Johannesburg - DA spokesperson for health in Gauteng, Jack Bloom, has raised concerns about the shortage of 90 neonatal Intensive Care Units (NICUs) that could save the lives of premature and sickly babies in the province.
Bloom said that the information was revealed by Gauteng Health and Wellness MEC Nomantu Nkomo-Ralehoko in a written reply to his questions in the Gauteng Legislature.
“Worst affected is the Chris Hani Baragwanath Academic Hospital, which has 18 neonatal ICUs but should have 17 more NICUs to meet international standards of care. This shortage is a major factor in the 909 baby deaths that could have been avoided in the past three years.”
The Pholosong Hospital in the far East Rand also requires 17 more NICU beds for its busy neonatal ward, said Bloom.
He said that Charlotte Maxeke Johannesburg Academic Hospital has 14 functioning ICU beds for children, but they need 20 beds to provide a proper service.
“Unfortunately, they have four NICU beds they cannot use because of a shortage of staff and equipment. Kalafong Hospital is short of 13 NICU beds, and Tambo Memorial Hospital is short of eight NICU beds,” added Bloom.
Bloom also highlighted that the George Mukhari, Edenvale, and Mamelodi hospitals each need six more NICUs, while Tembisa and Far East Rand should each have an additional four NICUs, and Leratong Hospital needs three more NICUs.
“When NICU beds are short, the hospitals try to place them at other hospitals, but they admit this is not always possible, and their survival rate decreases. Often, the only option is to ventilate babies in ordinary wards.”
According to Chris Hani Baragwanath Hospital, “transporting sick babies is risky, so survival can be affected negatively”.
Edenvale Hospital has no neonatal ICUs, and they say “babies mostly die awaiting tertiary care”. Despite claiming they have adequate ICU beds, the Thelle Mogoerane Hospital also says babies die waiting for tertiary care, said Bloom.
He said that plans to expand NICU beds are inadequate. Renovations are taking place at Chris Hani Baragwanath Hospital to get NICU beds up from 18 to 23, but this still leaves a shortage of 12 NICU beds in a busy unit with high medical negligence claims.
Bloom further pointed out that Charlotte Maxeke Hospital is looking to employ more multidisciplinary staff to care for babies, while George Mukhari Hospital has no plan to increase beds except to get a new hospital.
“Tembisa Hospital is asking to build a mother-and-child unit with 10 ICU beds and has also asked for another nearby hospital to be built to serve the local population.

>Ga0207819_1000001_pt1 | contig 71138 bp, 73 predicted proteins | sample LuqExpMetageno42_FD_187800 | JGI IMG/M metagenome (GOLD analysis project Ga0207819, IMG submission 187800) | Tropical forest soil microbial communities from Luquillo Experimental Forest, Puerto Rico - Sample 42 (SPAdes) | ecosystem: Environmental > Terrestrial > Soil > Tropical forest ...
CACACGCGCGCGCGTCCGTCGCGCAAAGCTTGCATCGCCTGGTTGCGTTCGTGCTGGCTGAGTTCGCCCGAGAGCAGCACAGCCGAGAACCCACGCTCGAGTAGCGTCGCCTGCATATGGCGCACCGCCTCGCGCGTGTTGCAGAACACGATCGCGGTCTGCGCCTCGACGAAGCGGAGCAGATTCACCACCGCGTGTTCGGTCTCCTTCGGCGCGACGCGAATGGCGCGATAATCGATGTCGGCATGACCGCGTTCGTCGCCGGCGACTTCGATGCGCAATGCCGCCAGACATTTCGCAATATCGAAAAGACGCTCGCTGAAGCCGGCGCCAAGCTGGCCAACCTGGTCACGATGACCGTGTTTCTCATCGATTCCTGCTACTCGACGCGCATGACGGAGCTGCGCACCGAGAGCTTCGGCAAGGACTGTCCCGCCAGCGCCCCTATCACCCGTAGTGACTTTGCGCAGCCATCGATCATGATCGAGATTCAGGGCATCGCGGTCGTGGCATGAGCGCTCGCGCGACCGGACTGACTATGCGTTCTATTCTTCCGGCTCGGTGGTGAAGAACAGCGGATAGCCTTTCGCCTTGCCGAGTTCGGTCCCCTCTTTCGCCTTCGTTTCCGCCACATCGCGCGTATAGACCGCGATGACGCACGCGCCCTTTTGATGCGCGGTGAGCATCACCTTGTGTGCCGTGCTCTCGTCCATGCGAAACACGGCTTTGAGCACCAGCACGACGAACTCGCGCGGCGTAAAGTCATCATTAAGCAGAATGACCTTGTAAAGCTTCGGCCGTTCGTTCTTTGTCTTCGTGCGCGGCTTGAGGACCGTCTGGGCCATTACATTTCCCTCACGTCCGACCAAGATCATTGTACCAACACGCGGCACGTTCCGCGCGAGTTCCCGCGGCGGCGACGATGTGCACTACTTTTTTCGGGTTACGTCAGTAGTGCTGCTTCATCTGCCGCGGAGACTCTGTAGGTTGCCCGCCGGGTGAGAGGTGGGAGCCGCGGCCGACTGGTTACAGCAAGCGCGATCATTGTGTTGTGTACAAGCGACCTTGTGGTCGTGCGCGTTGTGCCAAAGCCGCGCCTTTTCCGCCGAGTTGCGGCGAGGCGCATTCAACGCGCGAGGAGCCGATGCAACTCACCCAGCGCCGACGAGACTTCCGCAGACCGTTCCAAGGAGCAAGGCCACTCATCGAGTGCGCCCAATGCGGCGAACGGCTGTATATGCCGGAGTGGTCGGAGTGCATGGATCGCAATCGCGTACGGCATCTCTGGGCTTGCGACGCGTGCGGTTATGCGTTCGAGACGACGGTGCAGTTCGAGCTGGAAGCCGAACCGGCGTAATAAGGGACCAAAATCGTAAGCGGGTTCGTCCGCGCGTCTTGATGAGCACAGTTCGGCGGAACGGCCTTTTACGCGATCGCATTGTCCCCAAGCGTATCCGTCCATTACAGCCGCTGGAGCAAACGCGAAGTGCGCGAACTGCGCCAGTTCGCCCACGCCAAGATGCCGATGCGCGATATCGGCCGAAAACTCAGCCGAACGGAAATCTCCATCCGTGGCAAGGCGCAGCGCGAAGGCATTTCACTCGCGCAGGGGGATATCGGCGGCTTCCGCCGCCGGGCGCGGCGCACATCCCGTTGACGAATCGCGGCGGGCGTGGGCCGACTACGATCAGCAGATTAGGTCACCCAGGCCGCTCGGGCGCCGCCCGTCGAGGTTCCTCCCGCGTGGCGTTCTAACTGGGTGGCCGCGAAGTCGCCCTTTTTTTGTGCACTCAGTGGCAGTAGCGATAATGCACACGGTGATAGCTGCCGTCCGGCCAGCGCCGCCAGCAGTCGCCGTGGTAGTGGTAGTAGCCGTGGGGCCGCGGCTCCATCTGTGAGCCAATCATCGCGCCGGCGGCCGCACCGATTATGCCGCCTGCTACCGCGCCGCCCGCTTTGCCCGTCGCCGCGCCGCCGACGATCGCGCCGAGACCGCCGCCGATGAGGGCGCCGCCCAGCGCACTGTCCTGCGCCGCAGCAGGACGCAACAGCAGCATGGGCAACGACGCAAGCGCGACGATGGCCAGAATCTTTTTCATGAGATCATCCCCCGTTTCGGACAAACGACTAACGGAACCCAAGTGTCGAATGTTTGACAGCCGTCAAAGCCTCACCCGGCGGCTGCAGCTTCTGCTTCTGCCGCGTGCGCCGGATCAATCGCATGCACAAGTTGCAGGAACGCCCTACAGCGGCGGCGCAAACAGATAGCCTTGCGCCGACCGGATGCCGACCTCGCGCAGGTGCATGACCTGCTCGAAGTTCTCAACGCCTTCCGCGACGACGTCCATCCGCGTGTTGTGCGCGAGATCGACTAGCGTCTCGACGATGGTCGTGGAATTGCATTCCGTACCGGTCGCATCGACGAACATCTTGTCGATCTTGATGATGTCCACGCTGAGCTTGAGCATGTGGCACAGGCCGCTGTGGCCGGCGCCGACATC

“Another constraint is the shortage of NICU nurses, with much blame placed on the delay in accrediting nurse training courses,” said Bloom.
Department spokesperson Motalatale Modiba told The Star that it is striving to meet international standards in its neonatal intensive care units (NICU) across all service centres in the province.
Modiba said that according to international standards, a hospital requires four neonatal beds per 1000 annual deliveries.
However, the number of deliveries in the catchment areas of our hospitals determines the projected size of the neonatal unit.
"Even though some hospitals in the province can use additional NICU beds due to population growth, these hospitals continue to effectively provide intensive and high-quality care to neonates as per the deliveries in the catchment areas."
"Overall, central, tertiary, and regional hospitals have a total of 180 NICU and neonatal high care beds. There is a shortfall of 90 beds as per international standards; however, our facilities are able to accommodate neonates in the available NICU and high-care beds. Where there is a need for additional beds at a particular institution, cluster hospitals refer amongst themselves," said Modiba.
He said that the availability of beds is always monitored across facilities. In some facilities, such as Chris Hani Baragwanath Academic Hospital, renovations are taking place to create more bed capacity, and in others, such as Charlotte Maxeke Johannesburg Academic Hospital, plans to employ more staff are underway.
"In others, like Tembisa Hospital, there are plans subject to approval to build a mother-and-child unit that will bring in additional beds.
An impression must not be created that the only factors that lead to neonatal mortality are bed capacity. Neonatal mortality still happens due to various medical factors," he said.